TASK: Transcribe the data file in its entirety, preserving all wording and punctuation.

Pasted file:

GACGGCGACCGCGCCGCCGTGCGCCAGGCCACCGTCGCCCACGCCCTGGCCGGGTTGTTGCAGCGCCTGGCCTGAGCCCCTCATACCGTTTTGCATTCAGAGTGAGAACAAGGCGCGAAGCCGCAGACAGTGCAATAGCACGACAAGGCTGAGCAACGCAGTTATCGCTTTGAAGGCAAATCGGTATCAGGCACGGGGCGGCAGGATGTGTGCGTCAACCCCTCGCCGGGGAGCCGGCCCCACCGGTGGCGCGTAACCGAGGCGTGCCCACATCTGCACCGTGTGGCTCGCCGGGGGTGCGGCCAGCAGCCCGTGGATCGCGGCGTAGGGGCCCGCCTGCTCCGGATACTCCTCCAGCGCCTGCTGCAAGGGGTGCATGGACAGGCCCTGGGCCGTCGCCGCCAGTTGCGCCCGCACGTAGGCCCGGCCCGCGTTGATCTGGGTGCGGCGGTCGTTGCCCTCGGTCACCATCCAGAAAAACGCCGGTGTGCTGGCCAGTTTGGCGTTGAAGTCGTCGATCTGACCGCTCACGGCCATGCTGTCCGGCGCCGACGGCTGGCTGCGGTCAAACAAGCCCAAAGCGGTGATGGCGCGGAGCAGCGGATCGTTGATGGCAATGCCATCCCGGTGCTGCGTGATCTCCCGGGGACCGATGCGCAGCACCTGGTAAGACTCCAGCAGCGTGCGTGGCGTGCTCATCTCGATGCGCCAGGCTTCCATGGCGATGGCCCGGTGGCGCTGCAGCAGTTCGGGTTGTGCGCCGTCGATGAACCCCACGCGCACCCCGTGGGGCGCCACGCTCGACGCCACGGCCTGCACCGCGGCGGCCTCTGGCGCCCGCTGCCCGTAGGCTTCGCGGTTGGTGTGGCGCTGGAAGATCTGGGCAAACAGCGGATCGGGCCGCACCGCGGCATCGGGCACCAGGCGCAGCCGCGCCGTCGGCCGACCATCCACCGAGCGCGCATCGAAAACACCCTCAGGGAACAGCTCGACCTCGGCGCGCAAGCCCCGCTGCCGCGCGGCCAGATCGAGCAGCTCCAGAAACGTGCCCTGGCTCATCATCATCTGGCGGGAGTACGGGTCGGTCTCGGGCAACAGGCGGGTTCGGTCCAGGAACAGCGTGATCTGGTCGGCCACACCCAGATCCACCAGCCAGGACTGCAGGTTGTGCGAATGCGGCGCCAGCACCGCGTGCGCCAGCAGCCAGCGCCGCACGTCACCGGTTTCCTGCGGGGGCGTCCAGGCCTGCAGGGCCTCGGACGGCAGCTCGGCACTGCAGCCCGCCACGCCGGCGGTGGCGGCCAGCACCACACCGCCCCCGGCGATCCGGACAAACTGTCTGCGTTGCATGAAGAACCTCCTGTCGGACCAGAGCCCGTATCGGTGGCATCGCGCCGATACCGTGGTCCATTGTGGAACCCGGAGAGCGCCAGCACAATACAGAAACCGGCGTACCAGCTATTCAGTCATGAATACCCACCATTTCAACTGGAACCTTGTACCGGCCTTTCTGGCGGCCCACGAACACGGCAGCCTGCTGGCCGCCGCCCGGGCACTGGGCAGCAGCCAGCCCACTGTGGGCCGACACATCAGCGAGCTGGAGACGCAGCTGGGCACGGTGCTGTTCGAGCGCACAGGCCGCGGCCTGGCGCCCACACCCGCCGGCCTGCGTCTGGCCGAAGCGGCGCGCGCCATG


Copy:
GACGGCGACCGCGCCGCCGTGCGCCAGGCCACCGTCGCCCACGCCCTGGCCGGGTTGTTGCAGCGCCTGGCCTGAGCCCCTCATACCGTTTTGCATTCAGAGTGAGAACAAGGCGCGAAGCCGCAGACAGTGCAATAGCACGACAAGGCTGAGCAACGCAGTTATCGCTTTGAAGGCAAATCGGTATCAGGCACGGGGCGGCAGGATGTGTGCGTCAACCCCTCGCCGGGGAGCCGGCCCCACCGGTGGCGCGTAACCGAGGCGTGCCCACATCTGCACCGTGTGGCTCGCCGGGGGTGCGGCCAGCAGCCCGTGGATCGCGGCGTAGGGGCCCGCCTGCTCCGGATACTCCTCCAGCGCCTGCTGCAAGGGGTGCATGGACAGGCCCTGGGCCGTCGCCGCCAGTTGCGCCCGCACGTAGGCCCGGCCCGCGTTGATCTGGGTGCGGCGGTCGTTGCCCTCGGTCACCATCCAGAAAAACGCCGGTGTGCTGGCCAGTTTGGCGTTGAAGTCGTCGATCTGACCGCTCACGGCCATGCTGTCCGGCGCCGACGGCTGGCTGCGGTCAAACAAGCCCAAAGCGGTGATGGCGCGGAGCAGCGGATCGTTGATGGCAATGCCATCCCGGTGCTGCGTGATCTCCCGGGGACCGATGCGCAGCACCTGGTAAGACTCCAGCAGCGTGCGTGGCGTGCTCATCTCGATGCGCCAGGCTTCCATGGCGATGGCCCGGTGGCGCTGCAGCAGTTCGGGTTGTGCGCCGTCGATGAACCCCACGCGCACCCCGTGGGGCGCCACGCTCGACGCCACGGCCTGCACCGCGGCGGCCTCTGGCGCCCGCTGCCCGTAGGCTTCGCGGTTGGTGTGGCGCTGGAAGATCTGGGCAAACAGCGGATCGGGCCGCACCGCGGCATCGGGCACCAGGCGCAGCCGCGCCGTCGGCCGACCATCCACCGAGCGCGCATCGAAAACACCCTCAGGGAACAGCTCGACCTCGGCGCGCAAGCCCCGCTGCCGCGCGGCCAGATCGAGCAGCTCCAGAAACGTGCCCTGGCTCATCATCATCTGGCGGGAGTACGGGTCGGTCTCGGGCAACAGGCGGGTTCGGTCCAGGAACAGCGTGATCTGGTCGGCCACACCCAGATCCACCAGCCAGGACTGCAGGTTGTGCGAATGCGGCGCCAGCACCGCGTGCGCCAGCAGCCAGCGCCGCACGTCACCGGTTTCCTGCGGGGGCGTCCAGGCCTGCAGGGCCTCGGACGGCAGCTCGGCACTGCAGCCCGCCACGCCGGCGGTGGCGGCCAGCACCACACCGCCCCCGGCGATCCGGACAAACTGTCTGCGTTGCATGAAGAACCTCCTGTCGGACCAGAGCCCGTATCGGTGGCATCGCGCCGATACCGTGGTCCATTGTGGAACCCGGAGAGCGCCAGCACAATACAGAAACCGGCGTACCAGCTATTCAGTCATGAATACCCACCATTTCAACTGGAACCTTGTACCGGCCTTTCTGGCGGCCCACGAACACGGCAGCCTGCTGGCCGCCGCCCGGGCACTGGGCAGCAGCCAGCCCACTGTGGGCCGACACATCAGCGAGCTGGAGACGCAGCTGGGCACGGTGCTGTTCGAGCGCACAGGCCGCGGCCTGGCGCCCACACCCGCCGGCCTGCGTCTGGCCGAAGCGGCGCGCGCCATG